Now more than ever, the entire world has been flipped on its head, is still airborne and a long way from touchdown. Multitudes are experiencing grief and the list of reasons is endless.
Once-upon-a-time the general public associated grief only with death, so people would avoid the topic like the plague. Those times need to be a thing of the past. It’s time for talking about how we feel and for us to take our turn at listening too.
It’s my guess that very few on the planet remain untouched by the pandemic. Families have lost loved ones, people have lost their jobs or had their hours reduced, isolation due to lockdowns has taken its toll, some businesses have closed whilst others are limping along ponder their future, trips have been cancelled, the elderly have been missing their families and so the list goes …
Huggers are suffering severe withdrawal symptoms, yet at the same time the non-huggers are enjoying the respite from physical contact.
So for every Downside, there can be an Upside, if we choose to see it. The Japanese have a word – Kikai – for the concept that Disaster and Opportunity are the same thing. It’s a concept worth considering.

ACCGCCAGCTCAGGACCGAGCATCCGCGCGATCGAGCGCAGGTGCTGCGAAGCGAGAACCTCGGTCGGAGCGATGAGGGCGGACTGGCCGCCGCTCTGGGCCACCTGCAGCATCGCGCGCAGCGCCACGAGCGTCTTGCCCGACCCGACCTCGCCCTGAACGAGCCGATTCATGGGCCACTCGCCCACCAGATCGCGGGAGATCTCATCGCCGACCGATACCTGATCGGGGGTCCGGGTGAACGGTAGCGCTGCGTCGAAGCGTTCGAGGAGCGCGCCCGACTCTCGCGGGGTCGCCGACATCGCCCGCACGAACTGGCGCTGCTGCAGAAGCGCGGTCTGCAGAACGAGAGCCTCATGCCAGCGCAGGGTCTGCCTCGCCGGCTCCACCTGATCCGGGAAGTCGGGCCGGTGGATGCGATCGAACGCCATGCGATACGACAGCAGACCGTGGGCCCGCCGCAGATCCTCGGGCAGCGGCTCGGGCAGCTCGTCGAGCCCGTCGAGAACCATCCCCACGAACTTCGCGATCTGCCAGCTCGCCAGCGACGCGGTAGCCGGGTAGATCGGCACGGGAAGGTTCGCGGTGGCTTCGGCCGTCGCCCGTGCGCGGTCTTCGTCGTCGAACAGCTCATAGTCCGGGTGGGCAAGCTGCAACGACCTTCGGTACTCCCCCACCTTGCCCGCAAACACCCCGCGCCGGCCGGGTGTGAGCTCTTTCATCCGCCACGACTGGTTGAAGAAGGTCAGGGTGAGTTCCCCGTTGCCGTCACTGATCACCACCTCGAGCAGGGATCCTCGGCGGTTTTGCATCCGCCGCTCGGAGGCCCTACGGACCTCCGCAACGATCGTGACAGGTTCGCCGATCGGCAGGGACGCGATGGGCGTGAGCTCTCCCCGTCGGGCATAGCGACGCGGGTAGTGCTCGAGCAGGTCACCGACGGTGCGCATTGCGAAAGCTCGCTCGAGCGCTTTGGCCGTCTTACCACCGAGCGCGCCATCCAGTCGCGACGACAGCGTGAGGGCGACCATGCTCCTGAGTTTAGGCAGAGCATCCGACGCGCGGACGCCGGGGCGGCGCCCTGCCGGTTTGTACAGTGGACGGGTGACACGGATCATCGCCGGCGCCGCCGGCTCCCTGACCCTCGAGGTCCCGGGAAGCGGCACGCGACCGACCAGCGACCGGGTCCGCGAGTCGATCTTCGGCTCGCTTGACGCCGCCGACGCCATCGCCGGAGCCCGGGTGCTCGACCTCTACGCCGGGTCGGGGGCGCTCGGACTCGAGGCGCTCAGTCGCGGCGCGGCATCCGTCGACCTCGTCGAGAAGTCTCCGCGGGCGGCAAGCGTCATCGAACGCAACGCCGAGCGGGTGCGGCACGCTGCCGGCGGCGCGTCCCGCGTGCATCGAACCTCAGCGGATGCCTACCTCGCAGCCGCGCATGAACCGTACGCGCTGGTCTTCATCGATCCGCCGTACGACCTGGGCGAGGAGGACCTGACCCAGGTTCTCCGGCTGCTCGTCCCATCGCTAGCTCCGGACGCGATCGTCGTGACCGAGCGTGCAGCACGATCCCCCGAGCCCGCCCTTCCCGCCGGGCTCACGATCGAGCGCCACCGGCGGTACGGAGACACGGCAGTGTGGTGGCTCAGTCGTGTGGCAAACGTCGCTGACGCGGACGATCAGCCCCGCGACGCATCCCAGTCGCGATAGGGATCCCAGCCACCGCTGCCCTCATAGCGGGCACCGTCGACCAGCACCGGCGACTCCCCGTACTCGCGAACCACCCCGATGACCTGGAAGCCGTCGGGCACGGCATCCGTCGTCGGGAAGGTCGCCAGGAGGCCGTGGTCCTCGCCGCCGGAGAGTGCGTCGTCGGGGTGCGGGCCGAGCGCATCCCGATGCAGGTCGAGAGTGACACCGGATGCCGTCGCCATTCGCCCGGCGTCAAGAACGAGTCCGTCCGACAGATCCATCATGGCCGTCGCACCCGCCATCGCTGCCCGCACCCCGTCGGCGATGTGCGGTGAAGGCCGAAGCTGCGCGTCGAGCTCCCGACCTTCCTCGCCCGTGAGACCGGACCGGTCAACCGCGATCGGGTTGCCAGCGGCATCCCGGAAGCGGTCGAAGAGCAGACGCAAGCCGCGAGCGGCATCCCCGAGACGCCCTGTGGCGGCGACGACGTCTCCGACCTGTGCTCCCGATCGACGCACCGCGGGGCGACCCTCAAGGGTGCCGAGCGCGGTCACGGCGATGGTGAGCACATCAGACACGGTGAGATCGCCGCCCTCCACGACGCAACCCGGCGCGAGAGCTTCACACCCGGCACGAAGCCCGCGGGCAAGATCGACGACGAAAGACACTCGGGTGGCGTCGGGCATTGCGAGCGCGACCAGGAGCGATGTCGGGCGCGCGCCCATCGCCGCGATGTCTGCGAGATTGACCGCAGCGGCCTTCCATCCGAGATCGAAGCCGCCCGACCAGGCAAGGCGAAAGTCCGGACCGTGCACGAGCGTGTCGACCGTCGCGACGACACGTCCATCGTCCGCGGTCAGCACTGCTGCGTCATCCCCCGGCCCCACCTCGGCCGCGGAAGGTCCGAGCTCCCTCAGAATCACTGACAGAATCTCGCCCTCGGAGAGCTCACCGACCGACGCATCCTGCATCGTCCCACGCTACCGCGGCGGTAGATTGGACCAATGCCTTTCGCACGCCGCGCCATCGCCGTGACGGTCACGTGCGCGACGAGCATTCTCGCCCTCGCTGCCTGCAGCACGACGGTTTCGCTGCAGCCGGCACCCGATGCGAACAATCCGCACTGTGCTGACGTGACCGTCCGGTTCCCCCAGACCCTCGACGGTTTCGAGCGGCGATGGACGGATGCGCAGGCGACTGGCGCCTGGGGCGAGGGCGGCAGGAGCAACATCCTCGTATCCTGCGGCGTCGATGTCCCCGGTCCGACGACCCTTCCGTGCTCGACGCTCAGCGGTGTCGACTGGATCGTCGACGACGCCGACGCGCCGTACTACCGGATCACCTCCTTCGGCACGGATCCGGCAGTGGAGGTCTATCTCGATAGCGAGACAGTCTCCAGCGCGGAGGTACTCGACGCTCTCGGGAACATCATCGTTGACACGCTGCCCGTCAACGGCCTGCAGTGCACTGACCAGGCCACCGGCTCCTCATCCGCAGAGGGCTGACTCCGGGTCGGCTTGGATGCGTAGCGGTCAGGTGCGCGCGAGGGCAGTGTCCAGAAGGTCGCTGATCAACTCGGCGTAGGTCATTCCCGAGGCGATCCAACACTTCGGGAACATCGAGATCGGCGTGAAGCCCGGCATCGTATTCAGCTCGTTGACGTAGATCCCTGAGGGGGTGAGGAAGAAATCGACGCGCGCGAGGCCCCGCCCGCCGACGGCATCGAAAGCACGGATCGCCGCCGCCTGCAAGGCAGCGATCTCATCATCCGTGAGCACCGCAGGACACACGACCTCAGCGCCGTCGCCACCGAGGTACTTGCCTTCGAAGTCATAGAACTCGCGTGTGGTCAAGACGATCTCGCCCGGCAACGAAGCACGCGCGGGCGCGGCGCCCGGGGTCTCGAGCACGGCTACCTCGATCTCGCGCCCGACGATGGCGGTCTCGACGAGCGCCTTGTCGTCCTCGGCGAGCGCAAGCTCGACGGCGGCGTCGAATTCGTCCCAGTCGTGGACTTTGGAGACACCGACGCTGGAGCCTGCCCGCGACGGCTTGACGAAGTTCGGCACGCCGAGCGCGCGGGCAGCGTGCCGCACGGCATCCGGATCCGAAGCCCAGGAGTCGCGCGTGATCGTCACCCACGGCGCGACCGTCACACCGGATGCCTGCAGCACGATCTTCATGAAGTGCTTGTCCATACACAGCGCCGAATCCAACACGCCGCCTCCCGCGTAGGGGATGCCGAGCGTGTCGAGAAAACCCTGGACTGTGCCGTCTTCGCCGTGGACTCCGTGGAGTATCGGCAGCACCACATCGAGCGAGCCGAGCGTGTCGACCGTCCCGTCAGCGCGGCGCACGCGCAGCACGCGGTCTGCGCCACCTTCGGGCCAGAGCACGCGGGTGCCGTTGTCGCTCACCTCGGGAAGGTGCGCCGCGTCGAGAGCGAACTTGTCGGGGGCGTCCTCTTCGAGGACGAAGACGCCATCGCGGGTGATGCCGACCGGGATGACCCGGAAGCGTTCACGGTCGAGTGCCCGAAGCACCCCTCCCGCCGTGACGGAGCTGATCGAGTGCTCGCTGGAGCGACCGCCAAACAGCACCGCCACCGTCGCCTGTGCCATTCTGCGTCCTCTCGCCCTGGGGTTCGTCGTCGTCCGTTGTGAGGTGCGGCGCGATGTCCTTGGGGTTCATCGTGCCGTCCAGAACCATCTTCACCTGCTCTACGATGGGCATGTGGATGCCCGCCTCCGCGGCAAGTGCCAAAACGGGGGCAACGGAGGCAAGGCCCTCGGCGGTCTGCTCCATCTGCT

Thinking again of grief relating to things other than death … Mum lost her leg in a car accident aged 42, learned to walk with an artificial limb, and never complained. We had no idea what type or depth of grief she may have experienced, because she never spoke of it and certainly never grumbled about her loss. To the contrary, she always celebrated what she could still do!
Mum exercised her Choice about how to respond to what life presented her. Decades later she had her entire aorta replaced with stents and ended up paralysed (the known risk). Still she Chose to accept what happened and went on to spend her remaining six years in an Aged Care Home, living life to the full.
If Mum were still here I can’t help but wonder what she would make of some of the glass half empty attitudes to the current global crisis. I suspect that she’d still be sitting in her wheelchair, happily knitting, listening to the radio and watching the growth of the camellia trees outside her room whilst the Home was in lockdown. She’d have been chatting to us on the phone and making the most of each day.
Her example taught me that we always have a Choice about how we react to our challenges in life.
Now we all have a chance to exercise our Choice in how to respond to the changes in our life and to decide how we want to shape our life from here …
I’d encourage you to include a listening ear and a dose of empathy for all. Couple that with a smile that can be delivered free of charge, whilst maintaining the required social distancing.
To check out the book click here http://gailruthmiller.com/Helpful-Books/unscrambling-grief